the state of being united or joined as a whole.
I’m someone who likes to define terms, just so everyone reading is on the same page (hence the definition above). To be truthful most of the time unity isn’t a fun thing to talk about in my opinion. Unity is hard and unnatural.
[If you think I’m exaggerating, try living with anyone but yourself for a while...you’ll start to argue over things you didn’t even know bothered you and the unity of your household is gone.]
When thinking about unity I think of words like this: peace, calm, steadfastness. But I don’t think the road of getting to unity looks like that. The process (like most things) is hard, heavy and messy. Being a Christian doesn’t mean everything looks beautiful and pristine all the time because we are human in need of a Savior, who calls us to look like Him.
Jesus said in John 13:35 “By this everyone will know that you are my disciples, if you love one another.” (emphasis mine).
As Garrett said on Wednesday displaying love will set us apart from people who are not followers of Jesus. This one thing makes us look like we belong to Jesus; loving one another, choosing community over chaos.
So what does that look like right now? In the midst of chaos and unrest?
Show up and make space for unity.
Building relationships can be hard or uncomfortable, and showing up isn’t always fun, especially when we disagree. It’s easier to walk away. We’ve probably all done that at some point in our lives where instead of having a hard conversation we just ghosted someone and decided they were “too toxic” for us.* Or, we’ve simply not talked about a certain topic because we know things will get heated (ie politics at Thanksgiving).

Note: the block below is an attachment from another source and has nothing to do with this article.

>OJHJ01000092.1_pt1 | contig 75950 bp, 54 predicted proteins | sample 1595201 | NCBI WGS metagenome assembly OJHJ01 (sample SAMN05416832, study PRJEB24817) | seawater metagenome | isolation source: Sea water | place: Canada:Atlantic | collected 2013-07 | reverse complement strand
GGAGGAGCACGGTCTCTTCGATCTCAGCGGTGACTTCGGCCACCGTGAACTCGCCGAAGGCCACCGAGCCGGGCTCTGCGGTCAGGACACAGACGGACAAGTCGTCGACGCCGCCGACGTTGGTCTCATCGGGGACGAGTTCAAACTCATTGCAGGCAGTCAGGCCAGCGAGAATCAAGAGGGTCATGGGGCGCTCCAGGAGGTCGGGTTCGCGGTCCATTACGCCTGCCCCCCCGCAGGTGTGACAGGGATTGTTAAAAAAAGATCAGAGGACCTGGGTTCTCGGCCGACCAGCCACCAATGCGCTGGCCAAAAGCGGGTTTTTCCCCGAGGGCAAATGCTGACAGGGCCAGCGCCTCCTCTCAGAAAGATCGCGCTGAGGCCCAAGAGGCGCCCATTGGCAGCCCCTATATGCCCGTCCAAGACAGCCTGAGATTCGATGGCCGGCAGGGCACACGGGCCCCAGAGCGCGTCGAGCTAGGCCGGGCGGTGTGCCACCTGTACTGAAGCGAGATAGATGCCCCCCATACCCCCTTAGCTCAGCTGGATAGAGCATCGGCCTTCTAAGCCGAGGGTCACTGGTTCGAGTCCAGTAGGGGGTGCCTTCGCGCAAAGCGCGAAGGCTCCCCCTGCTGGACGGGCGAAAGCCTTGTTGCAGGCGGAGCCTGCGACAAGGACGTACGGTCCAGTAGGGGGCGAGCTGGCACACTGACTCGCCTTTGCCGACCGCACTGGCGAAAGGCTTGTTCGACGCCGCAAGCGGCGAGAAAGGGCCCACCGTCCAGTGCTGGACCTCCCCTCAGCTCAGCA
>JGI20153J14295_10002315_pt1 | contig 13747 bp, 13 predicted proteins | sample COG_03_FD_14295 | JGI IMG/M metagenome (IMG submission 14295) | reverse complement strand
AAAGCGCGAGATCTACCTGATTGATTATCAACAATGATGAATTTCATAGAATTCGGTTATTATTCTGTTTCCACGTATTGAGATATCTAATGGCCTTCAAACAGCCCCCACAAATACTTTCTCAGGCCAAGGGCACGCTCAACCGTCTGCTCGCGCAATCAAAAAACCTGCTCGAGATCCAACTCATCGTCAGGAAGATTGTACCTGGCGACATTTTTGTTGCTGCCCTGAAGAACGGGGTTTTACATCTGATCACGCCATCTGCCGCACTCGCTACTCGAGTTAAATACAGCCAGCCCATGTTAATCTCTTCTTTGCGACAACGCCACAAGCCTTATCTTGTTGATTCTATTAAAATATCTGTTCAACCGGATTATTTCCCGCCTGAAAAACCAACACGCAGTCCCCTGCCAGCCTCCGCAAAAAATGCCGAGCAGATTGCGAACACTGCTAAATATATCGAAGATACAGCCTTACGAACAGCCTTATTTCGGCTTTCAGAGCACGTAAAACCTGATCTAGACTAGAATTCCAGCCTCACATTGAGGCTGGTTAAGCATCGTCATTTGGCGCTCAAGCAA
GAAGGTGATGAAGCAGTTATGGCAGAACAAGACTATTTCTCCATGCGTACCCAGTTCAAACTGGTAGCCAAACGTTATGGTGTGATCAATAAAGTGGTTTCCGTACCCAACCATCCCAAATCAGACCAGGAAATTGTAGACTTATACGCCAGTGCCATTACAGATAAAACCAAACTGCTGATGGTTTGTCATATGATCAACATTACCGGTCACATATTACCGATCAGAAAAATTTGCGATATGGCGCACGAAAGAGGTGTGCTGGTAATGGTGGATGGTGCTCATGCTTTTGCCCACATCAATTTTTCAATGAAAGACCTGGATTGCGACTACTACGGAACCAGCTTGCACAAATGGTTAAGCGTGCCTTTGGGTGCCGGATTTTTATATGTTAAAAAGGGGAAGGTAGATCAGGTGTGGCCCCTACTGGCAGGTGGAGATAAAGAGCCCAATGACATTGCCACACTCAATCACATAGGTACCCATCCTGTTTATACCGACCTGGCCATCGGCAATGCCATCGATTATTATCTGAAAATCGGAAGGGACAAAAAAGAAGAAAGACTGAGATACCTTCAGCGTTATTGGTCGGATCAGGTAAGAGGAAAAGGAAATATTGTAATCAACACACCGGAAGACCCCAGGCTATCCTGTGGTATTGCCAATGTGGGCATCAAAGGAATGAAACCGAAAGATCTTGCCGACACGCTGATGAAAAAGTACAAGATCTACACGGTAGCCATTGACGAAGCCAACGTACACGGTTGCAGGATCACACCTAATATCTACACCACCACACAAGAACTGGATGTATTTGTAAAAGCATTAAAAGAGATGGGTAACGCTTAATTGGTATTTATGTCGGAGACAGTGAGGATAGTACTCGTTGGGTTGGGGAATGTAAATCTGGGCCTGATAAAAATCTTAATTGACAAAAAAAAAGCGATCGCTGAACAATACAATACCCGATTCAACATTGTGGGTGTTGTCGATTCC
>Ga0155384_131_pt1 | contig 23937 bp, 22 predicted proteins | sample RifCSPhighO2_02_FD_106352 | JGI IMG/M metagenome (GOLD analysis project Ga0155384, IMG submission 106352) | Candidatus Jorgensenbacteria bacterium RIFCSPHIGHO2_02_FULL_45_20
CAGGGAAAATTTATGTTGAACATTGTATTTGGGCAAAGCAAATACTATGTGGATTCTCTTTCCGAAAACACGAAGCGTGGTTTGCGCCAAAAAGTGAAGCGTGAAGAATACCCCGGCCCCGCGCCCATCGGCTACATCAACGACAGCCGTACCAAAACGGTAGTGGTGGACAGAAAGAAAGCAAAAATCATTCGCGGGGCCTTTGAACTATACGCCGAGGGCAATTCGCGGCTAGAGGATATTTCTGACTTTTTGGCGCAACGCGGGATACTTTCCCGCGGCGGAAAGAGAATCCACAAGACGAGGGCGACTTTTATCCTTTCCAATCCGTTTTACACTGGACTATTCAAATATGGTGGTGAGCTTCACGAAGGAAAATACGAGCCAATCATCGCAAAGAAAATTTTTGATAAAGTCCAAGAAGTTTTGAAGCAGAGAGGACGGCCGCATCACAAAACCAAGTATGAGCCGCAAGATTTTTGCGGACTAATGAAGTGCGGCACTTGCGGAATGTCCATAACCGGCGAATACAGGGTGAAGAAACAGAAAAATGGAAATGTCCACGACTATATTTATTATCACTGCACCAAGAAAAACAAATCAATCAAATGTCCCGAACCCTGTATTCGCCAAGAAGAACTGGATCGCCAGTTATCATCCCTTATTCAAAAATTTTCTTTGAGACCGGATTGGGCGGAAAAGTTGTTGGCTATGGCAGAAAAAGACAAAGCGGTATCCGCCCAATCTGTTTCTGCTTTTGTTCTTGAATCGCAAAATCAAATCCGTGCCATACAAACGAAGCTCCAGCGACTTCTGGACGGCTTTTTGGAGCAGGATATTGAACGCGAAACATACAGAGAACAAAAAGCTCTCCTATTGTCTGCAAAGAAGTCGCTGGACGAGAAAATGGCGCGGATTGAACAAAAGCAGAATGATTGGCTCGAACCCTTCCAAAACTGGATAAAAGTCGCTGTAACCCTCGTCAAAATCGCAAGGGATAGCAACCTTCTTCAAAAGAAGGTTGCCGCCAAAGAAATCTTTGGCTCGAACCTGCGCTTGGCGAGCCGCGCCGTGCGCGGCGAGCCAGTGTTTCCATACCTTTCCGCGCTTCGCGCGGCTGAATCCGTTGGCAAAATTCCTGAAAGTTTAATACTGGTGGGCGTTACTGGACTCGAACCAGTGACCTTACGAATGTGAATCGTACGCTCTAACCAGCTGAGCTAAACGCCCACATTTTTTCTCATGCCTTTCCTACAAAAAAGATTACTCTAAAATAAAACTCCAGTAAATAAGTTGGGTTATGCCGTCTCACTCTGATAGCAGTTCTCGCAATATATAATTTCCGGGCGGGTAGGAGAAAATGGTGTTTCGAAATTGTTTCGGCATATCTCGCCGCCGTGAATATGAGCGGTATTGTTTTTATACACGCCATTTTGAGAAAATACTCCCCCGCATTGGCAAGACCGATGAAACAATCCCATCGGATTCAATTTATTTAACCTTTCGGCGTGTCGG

*There are exceptions for truly toxic people, but that’s not what we are talking about today. I’m talking about those relationships where we don’t want to fight for unity because we don’t like conflict, confrontation, etc.
But Jesus does not call us to that in the body of Christ. He calls us to this:
John 13:34 “A new command I give you: Love one another. As I have loved you, so you must love one another.”
So make space for unity. Just spend time with people (in person). Go bowling, play games, share a meal, get ice cream, go on a walk, and when you get offended or disagree talk about it and listen.
Nothing sets me off more than when I don’t feel like someone is listening. It’s always been a struggle for me. My blood literally starts boiling and I can feel my anger rising up in me because I just want to be heard and I know I’m not alone in that.
We need to learn how to listen.
That’s part of loving someone. Making sure that they’re heard, seen, known. If I never listened to the people I love we would never have a real relationship. They would just be the crazy people that kept showing up like my racquetball wall for all my words to rikoshe off. That’s not a relationship, that doesn’t strengthen us. It just builds one person’s ego and likely annoys the other. So learn to listen and listen well, truly and fully.
Finally, pray, read and study. Seek the Lord with your entire being. Ask Him to show you relationships that are lacking unity. Ask Him to put you in situations to build unity. Look at His character, who He is, what He has done and how that changes your life.
The spirit of unity we should be seeking as believers doesn’t mean we are going to agree on every single thing. It means our desire to honor Jesus and follow Him should push us towards unity. Whether we agree or disagree we chase after Christ, together, arm in arm because that’s what He called us to do, we build each other up, we don’t tear each other down (1 Thess 5.11).
Because my goal in life should never be to get you to see my side and convert you to what I say--it should only ever be to show you Jesus...even if you already know Him.